Veteran Old Towners recall the last time a celebrity came to town and opened a restaurant, hoping to maximize his political connections. It was Peter's Place, named for its owner, former Spiro Agnew aide Peter Malatesta, Bob Hope's party-giving bachelor nephew. A Sinatra crony who also had co-founded Pisces in Georgetown, Malatesta was disdainful of Old Town. He deemed it "provincial" and said his effort "was like trying to bring the Rive Gauche to Beltsville." The much-touted eatery went out of business in less than a year.

Mick Fleetwood has had a similar experience as recently as three years ago. The first Fleetwood's, a restaurant and blues club, opened in West Hollywood in 1991. The supper club -- which featured fashionably black pasta and an $80 appetizer -- folded shortly after it opened.

One of Fleetwood's partners, Ernest Lepore, says the club closed in eight weeks because it could not secure a liquor license. "I was going to bring in the food, Mick was going to bring in the music." When it folded, Lepore says now, "we all lost a lot of money on this deal."

This time around, Fleetwood has a publicist handling his arrival. He recently charmed city officials (although a flustered Mayor Patsy Ticer inadvertently introduced him to a television camera as "Mick Jagger"). He even ad dressed City Manager Vola Lawson as "luv," something few would-be entrepreneurs would have the cheek to do.

"He seemed like a gentle soul," says Lawson. "I was very impressed with him. He could have picked anywhere in the world."

None of this would have happened if the Clinton campaign hadn't chosen "Don't Stop (Thinking About Tomorrow)." Fleetwood Mac reunited after 11 years for the 1993 inaugural, and Fleetwood there met a few local investors not averse to cashing in on the drummer's new-found celebrity and Clinton connections.

It also wouldn't have happened if Mick Fleetwood hadn't sobered up. Only two years ago, he says, "I was in a living hell. It took a long time getting there. I was overweight and miserable, and wasn't playing." He was drinking several bottles of brandy a day. "I was also abusing myself with cocaine, although not to the extent that I used to. Am I and was I an addict? Yes."

He says he quit cold turkey.

Much of the credit he gives to Lynn Frankel, his 31-year-old fiancee. Fleetwood, who just turned either 47 (according to him) or 52 (according to Rolling Stone), has been married three times, twice to the same woman. "For years," the musician says, "I couldn't dream of being in a sex situation without being loaded. And it never impaired me. But toward the end, my libido was damaged. I was a limp buhnonna! I wasn't enjoyin' that," he chuckles, "and neither was Lynn."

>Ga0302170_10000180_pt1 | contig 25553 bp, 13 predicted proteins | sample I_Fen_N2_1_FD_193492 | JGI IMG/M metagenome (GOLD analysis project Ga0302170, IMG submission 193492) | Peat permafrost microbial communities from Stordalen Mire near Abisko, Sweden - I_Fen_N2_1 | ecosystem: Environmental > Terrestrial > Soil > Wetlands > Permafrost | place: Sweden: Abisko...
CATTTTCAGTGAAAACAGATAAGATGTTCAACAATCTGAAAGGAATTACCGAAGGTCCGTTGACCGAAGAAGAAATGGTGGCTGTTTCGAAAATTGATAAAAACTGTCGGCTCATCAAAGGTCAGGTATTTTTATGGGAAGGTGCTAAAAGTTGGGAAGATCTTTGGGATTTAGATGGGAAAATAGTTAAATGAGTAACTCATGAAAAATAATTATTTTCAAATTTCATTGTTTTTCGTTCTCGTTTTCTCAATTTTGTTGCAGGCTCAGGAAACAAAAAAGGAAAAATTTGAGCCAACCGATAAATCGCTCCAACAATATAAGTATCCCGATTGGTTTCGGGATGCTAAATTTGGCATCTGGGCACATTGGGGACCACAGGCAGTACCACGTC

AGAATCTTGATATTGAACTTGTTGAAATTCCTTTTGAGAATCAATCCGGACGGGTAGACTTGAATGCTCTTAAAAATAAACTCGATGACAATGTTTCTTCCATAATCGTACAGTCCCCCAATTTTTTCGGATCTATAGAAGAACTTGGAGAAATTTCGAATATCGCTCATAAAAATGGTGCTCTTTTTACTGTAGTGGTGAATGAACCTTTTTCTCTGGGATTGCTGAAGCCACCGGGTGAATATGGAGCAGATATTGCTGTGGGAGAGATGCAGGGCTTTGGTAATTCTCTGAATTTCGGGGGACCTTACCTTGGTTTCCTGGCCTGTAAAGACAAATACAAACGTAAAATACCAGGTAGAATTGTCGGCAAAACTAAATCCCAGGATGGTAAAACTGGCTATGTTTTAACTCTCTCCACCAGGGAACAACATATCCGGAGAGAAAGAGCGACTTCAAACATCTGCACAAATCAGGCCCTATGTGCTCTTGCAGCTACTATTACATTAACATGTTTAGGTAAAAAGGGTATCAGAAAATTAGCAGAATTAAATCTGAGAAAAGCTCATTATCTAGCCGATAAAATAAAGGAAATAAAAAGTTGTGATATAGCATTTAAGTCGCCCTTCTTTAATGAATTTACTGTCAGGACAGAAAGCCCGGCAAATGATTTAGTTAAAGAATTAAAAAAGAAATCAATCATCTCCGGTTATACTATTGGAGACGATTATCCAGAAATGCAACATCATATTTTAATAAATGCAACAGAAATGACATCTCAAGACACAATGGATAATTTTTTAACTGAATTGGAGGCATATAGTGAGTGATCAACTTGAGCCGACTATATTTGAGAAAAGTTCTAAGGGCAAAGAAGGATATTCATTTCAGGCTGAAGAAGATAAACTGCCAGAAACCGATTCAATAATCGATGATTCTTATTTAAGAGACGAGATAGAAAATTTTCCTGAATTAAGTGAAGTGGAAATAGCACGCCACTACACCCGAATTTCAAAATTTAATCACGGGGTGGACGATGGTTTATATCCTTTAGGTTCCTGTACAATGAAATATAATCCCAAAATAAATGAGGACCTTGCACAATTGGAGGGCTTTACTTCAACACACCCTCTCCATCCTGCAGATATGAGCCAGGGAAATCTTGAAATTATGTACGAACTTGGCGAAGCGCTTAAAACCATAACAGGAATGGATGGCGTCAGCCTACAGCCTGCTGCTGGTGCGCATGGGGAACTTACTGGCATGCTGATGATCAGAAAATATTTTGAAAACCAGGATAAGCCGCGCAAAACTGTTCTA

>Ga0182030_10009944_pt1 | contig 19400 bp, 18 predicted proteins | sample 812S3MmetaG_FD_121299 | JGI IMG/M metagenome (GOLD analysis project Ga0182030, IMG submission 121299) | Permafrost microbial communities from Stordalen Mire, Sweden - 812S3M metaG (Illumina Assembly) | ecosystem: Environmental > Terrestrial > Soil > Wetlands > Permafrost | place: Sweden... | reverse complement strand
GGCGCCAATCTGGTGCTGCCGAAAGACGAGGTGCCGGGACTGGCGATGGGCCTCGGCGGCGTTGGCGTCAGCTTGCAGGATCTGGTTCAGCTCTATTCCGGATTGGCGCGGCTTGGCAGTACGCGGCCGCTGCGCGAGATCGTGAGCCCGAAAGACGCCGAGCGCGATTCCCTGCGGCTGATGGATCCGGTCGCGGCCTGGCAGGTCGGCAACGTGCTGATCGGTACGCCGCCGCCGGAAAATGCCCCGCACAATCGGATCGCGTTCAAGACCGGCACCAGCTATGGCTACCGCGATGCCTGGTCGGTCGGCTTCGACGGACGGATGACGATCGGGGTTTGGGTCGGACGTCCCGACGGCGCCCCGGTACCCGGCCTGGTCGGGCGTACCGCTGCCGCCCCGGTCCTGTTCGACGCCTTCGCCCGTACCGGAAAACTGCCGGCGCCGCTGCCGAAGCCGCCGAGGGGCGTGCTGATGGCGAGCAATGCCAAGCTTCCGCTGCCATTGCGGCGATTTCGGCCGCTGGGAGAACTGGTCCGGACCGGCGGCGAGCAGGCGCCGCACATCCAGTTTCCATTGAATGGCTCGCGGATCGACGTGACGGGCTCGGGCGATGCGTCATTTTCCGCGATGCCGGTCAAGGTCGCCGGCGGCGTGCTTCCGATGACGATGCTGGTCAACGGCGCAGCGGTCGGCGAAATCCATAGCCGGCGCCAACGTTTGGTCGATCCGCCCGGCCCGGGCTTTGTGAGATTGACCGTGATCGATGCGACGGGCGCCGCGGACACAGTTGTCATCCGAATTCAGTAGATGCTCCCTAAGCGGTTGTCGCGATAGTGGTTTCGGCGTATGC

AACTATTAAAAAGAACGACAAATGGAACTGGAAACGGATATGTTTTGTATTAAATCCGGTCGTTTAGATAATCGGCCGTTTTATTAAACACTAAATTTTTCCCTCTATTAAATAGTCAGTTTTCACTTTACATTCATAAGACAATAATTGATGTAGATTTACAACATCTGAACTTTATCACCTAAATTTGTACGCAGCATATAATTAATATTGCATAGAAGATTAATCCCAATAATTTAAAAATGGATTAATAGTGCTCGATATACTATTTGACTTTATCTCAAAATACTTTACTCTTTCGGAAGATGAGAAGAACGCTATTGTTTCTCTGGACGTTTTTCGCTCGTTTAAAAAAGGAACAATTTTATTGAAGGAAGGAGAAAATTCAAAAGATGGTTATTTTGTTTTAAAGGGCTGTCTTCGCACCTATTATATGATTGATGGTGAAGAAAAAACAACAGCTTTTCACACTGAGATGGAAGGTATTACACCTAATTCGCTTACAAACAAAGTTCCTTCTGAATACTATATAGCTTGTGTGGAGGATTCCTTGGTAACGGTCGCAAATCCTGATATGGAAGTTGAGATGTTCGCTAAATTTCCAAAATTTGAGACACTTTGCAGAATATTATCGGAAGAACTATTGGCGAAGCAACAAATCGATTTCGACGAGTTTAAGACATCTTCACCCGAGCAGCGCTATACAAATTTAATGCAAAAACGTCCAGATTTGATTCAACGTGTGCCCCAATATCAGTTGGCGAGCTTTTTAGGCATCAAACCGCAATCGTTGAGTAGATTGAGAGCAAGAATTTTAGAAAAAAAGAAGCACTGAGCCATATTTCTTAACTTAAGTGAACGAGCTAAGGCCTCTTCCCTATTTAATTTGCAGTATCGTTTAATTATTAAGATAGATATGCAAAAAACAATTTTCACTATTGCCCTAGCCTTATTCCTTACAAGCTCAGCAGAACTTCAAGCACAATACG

Now the two are planning a family -- after Mick's divorce from Sara Recor, wife number three, becomes final. Wife number one and two was Jenny Boyd, former sister-in-law of George Harrison. Fleetwood has two grown daughters with Boyd, and is about to become a grandfather. As part of his divorce settlement, he is selling his Los Angeles home and says he wants to move to Nashville. Or Tucson. And if Fleetwood's is a success, he would love to have a string of clubs. In addition, he's joining a revamped Fleetwood Mac, featuring John McVie and Dave Mason, for a summer tour, and has recorded a new album.

A dyslexic who says he can "hardly spell," Fleetwood left school at 15 to pursue his musical career in London. It was the height of Beatlemania. Like Eric Clapton, he is a true veteran of the British blues movement, which drew heavily from black American musicians like B.B. King, Muddy Waters and Elmore James. Tomorrow night's opening gala is a tribute to the late legendary guitarist Albert Collins, and will benefit the Smithsonian Institution.

As Fleetwood strolls outside on the patio, the humidity threatens to turn the riverfront dining area into a replica of the African Queen.

But there's one thing his partners forgot to mention about Alexandria.

Not the genteel fights over peonies that hostesses wage at the Saturday morning farmers' market.

Not the Christmas Walk parade, where most men -- this presumably includes the Fleetwood clan -- wear kilts.

Not the aroma from the Blue Plains sewage treatment plant directly across the Potomac from his patio.

It's something even more troubling.

"Is it always this hot?"